Specific Educational Goals and Education
Service: Minimally Invasive Surgery
Supervision: PGY 2 → PGY 4 → Attending
All management decisions will be discussed with the faculty.
Hours are to be logged into New Innovations on a weekly basis and will be reviewed weekly by the Program Director for ACGME violations and reviewed weekly for delinquencies by the Program Coordinator. Over a four week period; you will not average more than 80 hours a work week, you will have one day in seven free of clinical duty, in-house call will be no more frequent than one in three nights, you should receive 10 hours free between all duty periods and after in-house call and you will not be on duty for more than 30 consecutive hours. If you are assigned more hours than mentioned heretofore or have patient care duties that are extending you beyond these limits, it is your responsibility to notify your supervising resident or faculty so arrangements can be made to relieve you.
1. Recommended Reading
a. Schwartz’s Principles of Surgery
b. SCORE curriculum modules www.surgicalcore.org
a. Wednesday Resident Educational Curriculum
Competency Based Performance Objectives:
Goal: Through the acquired skills and knowledge of general surgery principles the resident can demonstrate the ability to manage disease and injury of the general surgery patient amenable to surgical intervention.
Objective: The resident will be able to:
1. Perform initial consultation for inpatients with problems of the GI tract; develop differential diagnosis and initiate treatment plan.
2. Select and interpret appropriate pre- and post-operative diagnostic studies.
3. Assist junior residents in the diagnosis, surgical management, and follow-up care of patients with diseases of the alimentary tract and digestive system.
4. Perform, under appropriate supervision, GI operations, including:
a. Gastric Procedures
b. Small bowel resection with anastomosis
c. Drainage of pancreatic cysts
d. Drainage of abdominal and retroperitoneal abscesses
e. Lysis of adhesions
f. Repair of enterotomies
g. Colon resection
h. Creation of ostomies
5. Develop diagnostic and therapeutic endoscopy skills such as:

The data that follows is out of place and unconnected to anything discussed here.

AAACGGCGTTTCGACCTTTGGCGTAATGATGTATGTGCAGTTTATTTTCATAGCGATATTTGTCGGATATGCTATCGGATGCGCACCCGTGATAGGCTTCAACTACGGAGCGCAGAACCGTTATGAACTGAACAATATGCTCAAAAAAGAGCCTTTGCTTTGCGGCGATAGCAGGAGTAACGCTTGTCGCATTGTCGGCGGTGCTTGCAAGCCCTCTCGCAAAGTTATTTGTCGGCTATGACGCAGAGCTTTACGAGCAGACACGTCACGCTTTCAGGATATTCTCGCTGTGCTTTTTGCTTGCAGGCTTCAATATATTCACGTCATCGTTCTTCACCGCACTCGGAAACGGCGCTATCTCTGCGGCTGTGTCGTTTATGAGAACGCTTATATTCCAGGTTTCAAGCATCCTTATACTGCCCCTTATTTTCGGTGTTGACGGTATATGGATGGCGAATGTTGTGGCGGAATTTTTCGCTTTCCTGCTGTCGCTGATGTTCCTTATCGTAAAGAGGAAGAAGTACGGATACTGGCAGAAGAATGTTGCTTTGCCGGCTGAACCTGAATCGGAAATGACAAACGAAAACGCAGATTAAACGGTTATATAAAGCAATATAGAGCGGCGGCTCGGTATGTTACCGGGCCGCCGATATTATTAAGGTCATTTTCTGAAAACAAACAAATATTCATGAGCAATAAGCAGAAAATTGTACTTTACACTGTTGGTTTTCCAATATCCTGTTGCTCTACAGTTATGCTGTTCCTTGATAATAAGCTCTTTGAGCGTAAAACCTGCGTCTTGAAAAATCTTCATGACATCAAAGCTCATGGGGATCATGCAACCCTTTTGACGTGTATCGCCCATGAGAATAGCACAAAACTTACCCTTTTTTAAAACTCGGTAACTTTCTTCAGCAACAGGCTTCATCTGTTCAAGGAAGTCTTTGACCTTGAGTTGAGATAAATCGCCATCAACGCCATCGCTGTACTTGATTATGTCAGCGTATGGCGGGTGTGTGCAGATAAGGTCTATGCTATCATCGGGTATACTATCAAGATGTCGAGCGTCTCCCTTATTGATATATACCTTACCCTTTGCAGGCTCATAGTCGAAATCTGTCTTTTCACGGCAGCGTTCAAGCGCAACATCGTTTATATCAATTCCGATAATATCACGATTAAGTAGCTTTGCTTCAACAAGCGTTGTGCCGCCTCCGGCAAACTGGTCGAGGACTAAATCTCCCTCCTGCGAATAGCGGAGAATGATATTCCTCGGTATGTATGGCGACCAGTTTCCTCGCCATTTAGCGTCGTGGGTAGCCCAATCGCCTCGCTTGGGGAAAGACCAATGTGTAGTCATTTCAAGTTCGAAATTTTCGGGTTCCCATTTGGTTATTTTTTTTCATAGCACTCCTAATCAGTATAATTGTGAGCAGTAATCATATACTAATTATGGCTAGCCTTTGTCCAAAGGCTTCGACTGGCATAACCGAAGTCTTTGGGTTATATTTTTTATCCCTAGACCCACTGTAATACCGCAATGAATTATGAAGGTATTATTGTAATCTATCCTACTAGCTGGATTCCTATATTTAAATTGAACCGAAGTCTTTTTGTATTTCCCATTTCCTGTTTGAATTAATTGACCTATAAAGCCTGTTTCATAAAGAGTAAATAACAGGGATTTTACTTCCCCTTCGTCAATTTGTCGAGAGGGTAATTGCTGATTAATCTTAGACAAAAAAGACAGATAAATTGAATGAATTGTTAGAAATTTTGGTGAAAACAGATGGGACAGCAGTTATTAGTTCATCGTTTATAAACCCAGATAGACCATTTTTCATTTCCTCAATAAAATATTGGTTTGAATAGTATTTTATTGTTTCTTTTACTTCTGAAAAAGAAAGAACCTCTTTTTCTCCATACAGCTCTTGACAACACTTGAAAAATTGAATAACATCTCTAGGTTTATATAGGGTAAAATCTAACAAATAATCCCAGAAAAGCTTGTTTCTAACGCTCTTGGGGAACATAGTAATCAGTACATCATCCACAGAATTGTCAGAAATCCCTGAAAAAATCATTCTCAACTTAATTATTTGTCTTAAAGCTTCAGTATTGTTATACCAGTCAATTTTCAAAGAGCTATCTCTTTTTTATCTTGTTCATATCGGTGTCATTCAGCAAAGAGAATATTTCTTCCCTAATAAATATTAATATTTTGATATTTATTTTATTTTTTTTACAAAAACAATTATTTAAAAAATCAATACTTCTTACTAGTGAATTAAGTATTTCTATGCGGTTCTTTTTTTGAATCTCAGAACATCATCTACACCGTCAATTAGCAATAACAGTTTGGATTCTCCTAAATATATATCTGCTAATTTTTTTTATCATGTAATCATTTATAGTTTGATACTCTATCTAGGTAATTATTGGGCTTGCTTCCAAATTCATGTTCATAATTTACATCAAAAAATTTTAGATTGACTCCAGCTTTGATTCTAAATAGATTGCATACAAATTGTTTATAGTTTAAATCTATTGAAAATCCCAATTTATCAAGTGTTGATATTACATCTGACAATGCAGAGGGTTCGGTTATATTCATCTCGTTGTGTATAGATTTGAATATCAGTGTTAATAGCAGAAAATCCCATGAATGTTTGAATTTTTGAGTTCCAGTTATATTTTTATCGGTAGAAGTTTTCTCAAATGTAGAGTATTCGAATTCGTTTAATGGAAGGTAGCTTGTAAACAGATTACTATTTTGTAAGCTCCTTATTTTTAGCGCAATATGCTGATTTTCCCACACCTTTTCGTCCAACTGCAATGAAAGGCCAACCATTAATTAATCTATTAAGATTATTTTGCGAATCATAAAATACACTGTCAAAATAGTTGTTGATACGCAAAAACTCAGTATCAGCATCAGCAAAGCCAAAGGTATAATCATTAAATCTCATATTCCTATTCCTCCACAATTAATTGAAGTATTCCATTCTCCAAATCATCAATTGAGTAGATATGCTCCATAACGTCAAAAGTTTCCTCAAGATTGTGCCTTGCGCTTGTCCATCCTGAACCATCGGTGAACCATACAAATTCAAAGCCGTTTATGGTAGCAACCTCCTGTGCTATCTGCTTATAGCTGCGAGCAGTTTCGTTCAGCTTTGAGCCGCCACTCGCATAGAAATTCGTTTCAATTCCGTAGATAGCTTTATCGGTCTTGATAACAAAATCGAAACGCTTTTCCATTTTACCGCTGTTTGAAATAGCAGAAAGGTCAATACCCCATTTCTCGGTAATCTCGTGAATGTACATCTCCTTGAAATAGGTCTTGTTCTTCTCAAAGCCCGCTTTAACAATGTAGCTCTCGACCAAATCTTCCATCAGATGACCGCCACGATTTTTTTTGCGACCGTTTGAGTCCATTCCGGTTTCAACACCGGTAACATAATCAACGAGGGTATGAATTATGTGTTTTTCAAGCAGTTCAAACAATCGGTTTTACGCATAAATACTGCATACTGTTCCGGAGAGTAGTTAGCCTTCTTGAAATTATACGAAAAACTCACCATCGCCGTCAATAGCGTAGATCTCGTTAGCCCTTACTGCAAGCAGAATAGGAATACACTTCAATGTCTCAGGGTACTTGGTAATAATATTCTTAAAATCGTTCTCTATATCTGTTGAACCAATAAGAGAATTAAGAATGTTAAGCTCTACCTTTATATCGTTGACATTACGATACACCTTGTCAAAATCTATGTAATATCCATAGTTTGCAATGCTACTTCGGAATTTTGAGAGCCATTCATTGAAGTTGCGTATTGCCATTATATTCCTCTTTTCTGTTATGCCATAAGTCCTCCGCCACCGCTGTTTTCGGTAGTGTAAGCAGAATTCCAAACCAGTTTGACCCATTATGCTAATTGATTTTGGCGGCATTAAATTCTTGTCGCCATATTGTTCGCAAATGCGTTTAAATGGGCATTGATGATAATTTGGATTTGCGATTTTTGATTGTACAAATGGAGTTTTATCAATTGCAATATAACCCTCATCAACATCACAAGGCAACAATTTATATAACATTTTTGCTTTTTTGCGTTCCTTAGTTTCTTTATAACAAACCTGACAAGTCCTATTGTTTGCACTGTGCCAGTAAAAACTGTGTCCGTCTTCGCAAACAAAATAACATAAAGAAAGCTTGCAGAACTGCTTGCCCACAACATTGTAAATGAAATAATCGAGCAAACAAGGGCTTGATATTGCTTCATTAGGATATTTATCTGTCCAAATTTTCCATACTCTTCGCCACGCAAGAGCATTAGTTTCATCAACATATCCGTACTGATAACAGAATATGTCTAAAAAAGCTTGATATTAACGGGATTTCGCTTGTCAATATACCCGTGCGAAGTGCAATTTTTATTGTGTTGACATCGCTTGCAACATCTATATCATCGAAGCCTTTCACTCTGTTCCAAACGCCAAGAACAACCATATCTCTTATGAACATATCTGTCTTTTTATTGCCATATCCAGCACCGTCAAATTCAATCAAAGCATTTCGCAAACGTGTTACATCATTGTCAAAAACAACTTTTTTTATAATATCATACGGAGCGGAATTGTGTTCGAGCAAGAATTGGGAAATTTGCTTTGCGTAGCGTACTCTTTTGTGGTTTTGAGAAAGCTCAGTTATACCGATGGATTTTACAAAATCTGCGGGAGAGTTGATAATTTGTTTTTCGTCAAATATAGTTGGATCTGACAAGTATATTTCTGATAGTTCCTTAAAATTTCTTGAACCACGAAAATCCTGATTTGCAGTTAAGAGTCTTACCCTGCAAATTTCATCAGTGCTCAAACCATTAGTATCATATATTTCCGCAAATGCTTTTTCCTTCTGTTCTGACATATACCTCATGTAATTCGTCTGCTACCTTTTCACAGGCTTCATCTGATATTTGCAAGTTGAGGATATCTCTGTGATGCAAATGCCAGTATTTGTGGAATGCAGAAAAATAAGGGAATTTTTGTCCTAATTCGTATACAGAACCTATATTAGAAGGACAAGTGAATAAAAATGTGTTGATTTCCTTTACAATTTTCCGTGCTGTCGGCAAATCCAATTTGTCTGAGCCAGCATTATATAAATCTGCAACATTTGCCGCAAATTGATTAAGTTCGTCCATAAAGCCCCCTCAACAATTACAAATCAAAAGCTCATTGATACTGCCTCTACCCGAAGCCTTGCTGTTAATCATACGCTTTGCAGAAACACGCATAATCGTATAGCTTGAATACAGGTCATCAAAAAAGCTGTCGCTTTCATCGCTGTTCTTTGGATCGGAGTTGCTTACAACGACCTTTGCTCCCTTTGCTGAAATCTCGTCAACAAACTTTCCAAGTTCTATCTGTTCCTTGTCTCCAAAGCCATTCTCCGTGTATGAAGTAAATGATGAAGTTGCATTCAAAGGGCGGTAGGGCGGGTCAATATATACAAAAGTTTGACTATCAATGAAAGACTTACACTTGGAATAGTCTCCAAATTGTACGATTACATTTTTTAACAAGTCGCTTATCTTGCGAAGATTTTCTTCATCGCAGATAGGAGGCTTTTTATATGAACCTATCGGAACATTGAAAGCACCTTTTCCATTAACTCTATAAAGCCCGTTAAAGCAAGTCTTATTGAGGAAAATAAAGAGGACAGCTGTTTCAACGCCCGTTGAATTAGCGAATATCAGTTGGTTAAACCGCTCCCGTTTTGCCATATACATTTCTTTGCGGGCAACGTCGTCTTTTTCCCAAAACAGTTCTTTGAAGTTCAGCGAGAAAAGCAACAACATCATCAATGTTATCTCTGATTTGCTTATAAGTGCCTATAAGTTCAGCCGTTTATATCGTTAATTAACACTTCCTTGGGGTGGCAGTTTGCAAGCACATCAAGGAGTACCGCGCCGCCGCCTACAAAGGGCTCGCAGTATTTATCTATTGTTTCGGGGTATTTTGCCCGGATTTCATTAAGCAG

a. Diagnostic esophagogastroduodenoscopy
b. Percutaneous endoscopic gastroscopy
c. Dilation of intestinal strictures
d. Diagnostic colonoscopy
6. Perform appropriate reoperative laparotomy for a variety of gastrointestinal problems.
7. Supervise post-operative care of GI and digestive tract surgical patients.
8. Open and close abdominal incisions of all varieties.
9. Treat wound complications such as infections and evisceration. Use retention sutures appropriately.
10. Assist with thoracoabdominal and retroperitoneal exposures for access to kidneys, pancreas, aorta, iliac arteries.
11. Perform laparotomy for acute abdomen, demonstrating a systematic approach for determination of the etiology of the process via a systematic abdominal exploration and appropriate measures for its management
12. Perform more complex laparotomies involving diffuse peritonitis in the septic patient (e.g., a gangrenous or severely inflamed gallbladder or perforated diverticulitis requiring resection).
13. Coach a junior resident through the repair of simple hernia (indirect inguinal or umbilical).
14. Provide appropriate surgical drainage for any intra-abdominal abscess.
15. List equipment needed for complex procedures, select instruments needed, set up room (including patient position) and equipment, troubleshoot equipment when malfunction occurs.
16. Demonstrate facility in endoscopic knot-tying, stapling, and suturing, either in a box-trainer, an animal model, or the operating room.
17. Participate in increasingly complex procedures under supervision, such as:
a. Laparoscopic hiatal hernia repair
b. Laparoscopic surgery for achalasia
c. Laparoscopic splenectomy
d. Laparoscopic inguinal hernia repair
18. Demonstrate understanding of uses of endoscopic ultrasound and other intraoperative adjuncts.
19. Perform detailed evaluation of patients with liver and biliary disease and plan appropriate management and operative approach.
20. Perform, under supervision, increasingly complex hepatobiliary surgery:
a. Laparoscopic cholecystectomy with cholangiography
b. Common bile duct exploration with choledochoscopy
c. Biliary drainage procedures, such as:
ii. Roux-en-Y and loop choledochojejunostomy
d. Complicated cholecystectomy--acute, gangrenous
21. Coordinate overall care of patients with hepatobiliary disease including:
a. Initial evaluation
b. Appropriate diagnostic studies
c. Indicated consultations
d. Operative management
22. Coordinate overall care of patients with complex pancreatic disease, including initial evaluation, appropriate diagnostic studies, and operative management of:
a. Pancreatic abscess and infected pancreatic necrosis
c. Endocrine tumors of the pancreas
23. Serve as an effective surgical team leader.
Competency Based Knowledge Objectives:
Goal: Demonstrate an understanding of the anatomy, physiology, and pathophysiology of the alimentary tract and digestive system and be able to demonstrate the ability to manage those problems that are amenable to surgical intervention.
Objectives: The resident will be able to:
1. Specify the pathophysiology of multisystem problems of the alimentary tract and digestive system, including neurohumoral and hormonal interactions.